Skip to main content
Grant Details

Grant Number: 5R01CA244328-02 Interpret this number
Primary Investigator: Jim, Heather
Organization: H. Lee Moffitt Cancer Ctr & Res Inst
Project Title: Neurocognitive and Patient-Reported Outcomes After Chimeric Antigen Receptor T-Cell Therapy: a Controlled Comparison
Fiscal Year: 2023


PROJECT SUMMARY There is widespread excitement about chimeric antigen receptor (CAR) T-cell therapy, which causes complete disease response in 40%-54% of adults with relapsed/refractory large B-cell lymphoma (LBCL), compared to a response rate of 7% to chemotherapy prior to the advent of CAR T-cell therapy. For the first time, long-term disease-free survival is possible for patients with advanced LBCL. CAR T-cell therapy causes a unique profile of adverse events, including cytokine release syndrome (CRS) and neurologic events, which may be risk factors for cancer-associated cognitive decline (CACD). However, little is known about neurocognition and patient- reported outcomes (PROs; e.g., symptoms, quality of life or QOL) in CAR T-cell therapy patients. The goal of the current study is to investigate longitudinal changes in PROs and CACD, outcomes that are highly relevant to survivorship, in the first year after CAR T-cell therapy. We will recruit 204 LBCL patients treated with CAR T-cell therapy and 102 age-, sex-, and education-matched individuals without cancer. Participants will be assessed at pre-CAR T-cell therapy baseline and 3 and 12 months later to capture acute and longer-term outcomes. At each time point, participants will complete internet-based neuropsychological testing, validated PRO questionnaires, and 7-day smartphone-based ecological momentary assessment (EMA) of cognition and self-reported risk factors for CACD (i.e., fatigue, depression, pain, stress). Actigraphy during EMA periods will be used to objectively measure sleep, physical activity, and sedentary behavior as behavioral factors for QOL and CACD. Blood will be collected and banked at each assessment for future examination of biological mechanisms (e.g., inflammation, accelerated cellular aging). Data will be used to address the following aims: 1) to examine baseline differences and longitudinal changes in patient-reported outcomes and cognition in CAR T-cell therapy recipients and controls, 2) to identify demographic, contextual, and clinical risk factors that are associated with worse cognition in CAR T-cell therapy recipients compared to controls, and 3) to determine behavioral protective factors associated with better cognition among CAR T-cell therapy recipients and controls. This research will be highly impactful, providing the data needed to educate patients and their families about CAR T-cell therapy in collaboration with the Leukemia and Lymphoma Society. Analyses focused on risk and protective factors will provide insights into potential targets of intervention to improve QOL and CACD in this novel cancer survivor population.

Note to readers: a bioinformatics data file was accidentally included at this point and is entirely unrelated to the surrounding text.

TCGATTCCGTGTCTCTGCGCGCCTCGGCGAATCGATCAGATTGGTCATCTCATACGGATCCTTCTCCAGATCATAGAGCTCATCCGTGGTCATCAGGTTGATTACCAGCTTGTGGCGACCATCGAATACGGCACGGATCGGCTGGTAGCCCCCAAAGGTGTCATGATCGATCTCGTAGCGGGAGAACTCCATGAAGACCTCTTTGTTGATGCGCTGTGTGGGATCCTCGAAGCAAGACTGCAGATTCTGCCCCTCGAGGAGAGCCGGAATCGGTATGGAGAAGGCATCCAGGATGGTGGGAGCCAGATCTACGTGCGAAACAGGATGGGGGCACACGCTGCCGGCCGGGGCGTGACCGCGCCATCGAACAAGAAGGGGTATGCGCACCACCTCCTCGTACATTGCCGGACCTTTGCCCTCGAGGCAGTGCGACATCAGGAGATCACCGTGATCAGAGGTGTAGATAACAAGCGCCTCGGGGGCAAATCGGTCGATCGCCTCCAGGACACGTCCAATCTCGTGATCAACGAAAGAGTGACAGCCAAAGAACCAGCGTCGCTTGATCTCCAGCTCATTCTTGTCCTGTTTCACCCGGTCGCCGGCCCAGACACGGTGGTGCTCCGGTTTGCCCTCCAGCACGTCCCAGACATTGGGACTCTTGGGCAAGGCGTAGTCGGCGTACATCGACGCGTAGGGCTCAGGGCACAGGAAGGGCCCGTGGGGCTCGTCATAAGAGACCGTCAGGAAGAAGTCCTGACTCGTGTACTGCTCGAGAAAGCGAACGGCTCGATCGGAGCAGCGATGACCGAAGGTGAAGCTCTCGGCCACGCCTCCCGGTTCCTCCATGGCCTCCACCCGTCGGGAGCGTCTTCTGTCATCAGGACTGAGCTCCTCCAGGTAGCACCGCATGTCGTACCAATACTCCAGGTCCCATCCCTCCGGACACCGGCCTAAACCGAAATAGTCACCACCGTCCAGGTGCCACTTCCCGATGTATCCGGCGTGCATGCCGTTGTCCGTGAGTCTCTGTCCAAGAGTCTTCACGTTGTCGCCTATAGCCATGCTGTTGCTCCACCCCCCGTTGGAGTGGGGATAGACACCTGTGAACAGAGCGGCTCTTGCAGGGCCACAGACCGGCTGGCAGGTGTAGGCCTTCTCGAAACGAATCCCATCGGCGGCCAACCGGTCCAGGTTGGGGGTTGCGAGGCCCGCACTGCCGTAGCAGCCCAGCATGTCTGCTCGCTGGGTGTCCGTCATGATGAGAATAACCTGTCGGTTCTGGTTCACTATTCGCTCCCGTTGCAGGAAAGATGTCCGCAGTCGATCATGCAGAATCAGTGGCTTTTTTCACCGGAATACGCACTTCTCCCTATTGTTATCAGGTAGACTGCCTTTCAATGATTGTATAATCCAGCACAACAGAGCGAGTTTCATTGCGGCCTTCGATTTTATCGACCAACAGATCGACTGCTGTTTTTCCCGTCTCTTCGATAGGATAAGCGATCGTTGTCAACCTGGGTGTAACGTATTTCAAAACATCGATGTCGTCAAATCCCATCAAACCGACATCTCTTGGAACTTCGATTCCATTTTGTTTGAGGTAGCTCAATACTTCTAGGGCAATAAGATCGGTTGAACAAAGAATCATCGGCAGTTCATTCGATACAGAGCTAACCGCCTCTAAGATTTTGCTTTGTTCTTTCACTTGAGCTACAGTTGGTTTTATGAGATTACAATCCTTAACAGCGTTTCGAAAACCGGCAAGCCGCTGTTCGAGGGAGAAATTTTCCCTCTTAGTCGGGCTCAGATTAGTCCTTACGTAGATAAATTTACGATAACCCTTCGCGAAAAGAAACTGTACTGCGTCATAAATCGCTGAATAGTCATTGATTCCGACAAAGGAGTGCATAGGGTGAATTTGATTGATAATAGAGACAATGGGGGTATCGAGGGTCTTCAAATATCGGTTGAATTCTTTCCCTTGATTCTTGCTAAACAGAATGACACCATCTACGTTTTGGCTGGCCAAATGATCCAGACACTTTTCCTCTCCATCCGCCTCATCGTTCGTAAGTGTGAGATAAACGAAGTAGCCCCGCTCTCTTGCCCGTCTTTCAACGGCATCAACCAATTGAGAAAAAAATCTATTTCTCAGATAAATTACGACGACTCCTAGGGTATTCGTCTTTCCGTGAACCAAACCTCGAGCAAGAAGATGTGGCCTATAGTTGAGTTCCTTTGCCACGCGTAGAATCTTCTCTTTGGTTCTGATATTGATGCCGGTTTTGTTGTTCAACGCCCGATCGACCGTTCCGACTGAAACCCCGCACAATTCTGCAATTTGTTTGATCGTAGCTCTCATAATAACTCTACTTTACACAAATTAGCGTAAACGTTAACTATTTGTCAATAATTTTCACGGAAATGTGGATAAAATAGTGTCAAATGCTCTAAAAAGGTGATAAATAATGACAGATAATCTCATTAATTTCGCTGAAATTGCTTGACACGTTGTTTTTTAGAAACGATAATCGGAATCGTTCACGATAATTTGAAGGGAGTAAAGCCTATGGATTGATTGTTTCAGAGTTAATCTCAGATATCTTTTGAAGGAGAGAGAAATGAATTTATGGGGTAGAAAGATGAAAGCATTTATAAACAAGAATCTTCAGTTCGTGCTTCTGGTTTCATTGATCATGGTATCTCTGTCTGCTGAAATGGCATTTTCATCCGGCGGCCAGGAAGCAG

Branched-chain keto acids promote an immune-suppressive and neurodegenerative microenvironment in leptomeningeal disease.
Authors: Khaled M.L. , Ren Y. , Kundalia R. , Alhaddad H. , Chen Z. , Wallace G.C. , Evernden B. , Ospina O.E. , Hall M. , Liu M. , et al. .
Source: bioRxiv : the preprint server for biology, 2023-12-18; , .
EPub date: 2023-12-18.
PMID: 38187773
Related Citations

Circulating tumor DNA adds specificity to PET after axicabtagene ciloleucel in large B-cell lymphoma.
Authors: Dean E.A. , Kimmel G.J. , Frank M.J. , Bukhari A. , Hossain N.M. , Jain M.D. , Dahiya S. , Miklos D.B. , Altrock P.M. , Locke F.L. .
Source: Blood advances, 2023-08-22; 7(16), p. 4608-4618.
PMID: 37126659
Related Citations

Back to Top